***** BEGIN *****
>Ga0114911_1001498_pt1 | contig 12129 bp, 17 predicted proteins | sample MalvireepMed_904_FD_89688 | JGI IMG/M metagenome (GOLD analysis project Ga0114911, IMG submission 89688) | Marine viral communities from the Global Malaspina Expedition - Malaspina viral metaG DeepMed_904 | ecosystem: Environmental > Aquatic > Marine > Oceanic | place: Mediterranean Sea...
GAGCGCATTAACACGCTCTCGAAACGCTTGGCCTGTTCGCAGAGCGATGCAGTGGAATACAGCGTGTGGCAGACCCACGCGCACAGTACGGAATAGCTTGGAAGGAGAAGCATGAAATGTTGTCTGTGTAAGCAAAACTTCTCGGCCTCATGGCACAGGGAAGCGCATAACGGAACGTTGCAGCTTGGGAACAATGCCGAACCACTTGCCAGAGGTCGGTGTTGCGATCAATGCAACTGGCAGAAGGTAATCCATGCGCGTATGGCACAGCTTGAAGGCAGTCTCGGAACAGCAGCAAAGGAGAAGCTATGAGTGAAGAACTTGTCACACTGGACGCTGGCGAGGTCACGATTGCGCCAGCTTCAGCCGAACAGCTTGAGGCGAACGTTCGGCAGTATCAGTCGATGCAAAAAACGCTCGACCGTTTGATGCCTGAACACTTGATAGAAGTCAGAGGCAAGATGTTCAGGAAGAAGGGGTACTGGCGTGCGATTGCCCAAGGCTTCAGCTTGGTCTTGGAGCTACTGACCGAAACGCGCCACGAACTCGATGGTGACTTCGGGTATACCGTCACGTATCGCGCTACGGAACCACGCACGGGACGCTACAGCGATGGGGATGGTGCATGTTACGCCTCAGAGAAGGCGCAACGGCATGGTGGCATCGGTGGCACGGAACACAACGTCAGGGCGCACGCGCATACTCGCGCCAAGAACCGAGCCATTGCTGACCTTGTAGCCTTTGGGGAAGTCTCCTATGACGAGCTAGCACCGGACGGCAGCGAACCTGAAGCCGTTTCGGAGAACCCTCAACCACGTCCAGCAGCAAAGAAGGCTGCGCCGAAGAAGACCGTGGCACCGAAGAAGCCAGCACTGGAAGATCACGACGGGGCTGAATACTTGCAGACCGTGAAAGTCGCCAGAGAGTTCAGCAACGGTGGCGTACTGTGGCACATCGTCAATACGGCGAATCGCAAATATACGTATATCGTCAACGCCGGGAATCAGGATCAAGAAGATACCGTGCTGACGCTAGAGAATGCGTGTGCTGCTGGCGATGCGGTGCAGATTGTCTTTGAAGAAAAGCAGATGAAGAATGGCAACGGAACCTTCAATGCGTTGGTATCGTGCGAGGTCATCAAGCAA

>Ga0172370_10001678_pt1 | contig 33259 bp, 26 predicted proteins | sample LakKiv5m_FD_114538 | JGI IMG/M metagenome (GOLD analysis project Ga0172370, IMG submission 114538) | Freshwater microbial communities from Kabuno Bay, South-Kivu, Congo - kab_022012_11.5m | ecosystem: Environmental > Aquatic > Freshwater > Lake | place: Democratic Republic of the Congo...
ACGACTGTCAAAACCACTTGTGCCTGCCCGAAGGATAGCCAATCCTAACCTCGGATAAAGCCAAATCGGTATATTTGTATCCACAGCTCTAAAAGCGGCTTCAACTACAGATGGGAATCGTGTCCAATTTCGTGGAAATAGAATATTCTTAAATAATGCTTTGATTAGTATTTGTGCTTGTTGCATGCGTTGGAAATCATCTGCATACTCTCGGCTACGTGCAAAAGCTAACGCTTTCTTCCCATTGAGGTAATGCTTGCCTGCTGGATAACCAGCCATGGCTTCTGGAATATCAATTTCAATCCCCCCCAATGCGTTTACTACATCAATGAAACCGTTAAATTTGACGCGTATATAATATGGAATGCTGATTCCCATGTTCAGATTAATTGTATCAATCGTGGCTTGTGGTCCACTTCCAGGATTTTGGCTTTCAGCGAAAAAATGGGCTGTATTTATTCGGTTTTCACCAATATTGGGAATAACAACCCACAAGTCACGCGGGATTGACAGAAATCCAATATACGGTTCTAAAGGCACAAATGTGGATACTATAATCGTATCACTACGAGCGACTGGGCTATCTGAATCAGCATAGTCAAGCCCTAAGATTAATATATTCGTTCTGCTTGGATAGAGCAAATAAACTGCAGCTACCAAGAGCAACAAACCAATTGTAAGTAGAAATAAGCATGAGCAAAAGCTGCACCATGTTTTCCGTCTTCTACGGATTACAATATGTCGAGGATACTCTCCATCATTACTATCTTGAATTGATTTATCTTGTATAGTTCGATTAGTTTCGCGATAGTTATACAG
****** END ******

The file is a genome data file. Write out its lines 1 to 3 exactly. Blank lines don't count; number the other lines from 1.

>Ga0114911_1001498_pt1 | contig 12129 bp, 17 predicted proteins | sample MalvireepMed_904_FD_89688 | JGI IMG/M metagenome (GOLD analysis project Ga0114911, IMG submission 89688) | Marine viral communities from the Global Malaspina Expedition - Malaspina viral metaG DeepMed_904 | ecosystem: Environmental > Aquatic > Marine > Oceanic | place: Mediterranean Sea...
GAGCGCATTAACACGCTCTCGAAACGCTTGGCCTGTTCGCAGAGCGATGCAGTGGAATACAGCGTGTGGCAGACCCACGCGCACAGTACGGAATAGCTTGGAAGGAGAAGCATGAAATGTTGTCTGTGTAAGCAAAACTTCTCGGCCTCATGGCACAGGGAAGCGCATAACGGAACGTTGCAGCTTGGGAACAATGCCGAACCACTTGCCAGAGGTCGGTGTTGCGATCAATGCAACTGGCAGAAGGTAATCCATGCGCGTATGGCACAGCTTGAAGGCAGTCTCGGAACAGCAGCAAAGGAGAAGCTATGAGTGAAGAACTTGTCACACTGGACGCTGGCGAGGTCACGATTGCGCCAGCTTCAGCCGAACAGCTTGAGGCGAACGTTCGGCAGTATCAGTCGATGCAAAAAACGCTCGACCGTTTGATGCCTGAACACTTGATAGAAGTCAGAGGCAAGATGTTCAGGAAGAAGGGGTACTGGCGTGCGATTGCCCAAGGCTTCAGCTTGGTCTTGGAGCTACTGACCGAAACGCGCCACGAACTCGATGGTGACTTCGGGTATACCGTCACGTATCGCGCTACGGAACCACGCACGGGACGCTACAGCGATGGGGATGGTGCATGTTACGCCTCAGAGAAGGCGCAACGGCATGGTGGCATCGGTGGCACGGAACACAACGTCAGGGCGCACGCGCATACTCGCGCCAAGAACCGAGCCATTGCTGACCTTGTAGCCTTTGGGGAAGTCTCCTATGACGAGCTAGCACCGGACGGCAGCGAACCTGAAGCCGTTTCGGAGAACCCTCAACCACGTCCAGCAGCAAAGAAGGCTGCGCCGAAGAAGACCGTGGCACCGAAGAAGCCAGCACTGGAAGATCACGACGGGGCTGAATACTTGCAGACCGTGAAAGTCGCCAGAGAGTTCAGCAACGGTGGCGTACTGTGGCACATCGTCAATACGGCGAATCGCAAATATACGTATATCGTCAACGCCGGGAATCAGGATCAAGAAGATACCGTGCTGACGCTAGAGAATGCGTGTGCTGCTGGCGATGCGGTGCAGATTGTCTTTGAAGAAAAGCAGATGAAGAATGGCAACGGAACCTTCAATGCGTTGGTATCGTGCGAGGTCATCAAGCAA

>Ga0172370_10001678_pt1 | contig 33259 bp, 26 predicted proteins | sample LakKiv5m_FD_114538 | JGI IMG/M metagenome (GOLD analysis project Ga0172370, IMG submission 114538) | Freshwater microbial communities from Kabuno Bay, South-Kivu, Congo - kab_022012_11.5m | ecosystem: Environmental > Aquatic > Freshwater > Lake | place: Democratic Republic of the Congo...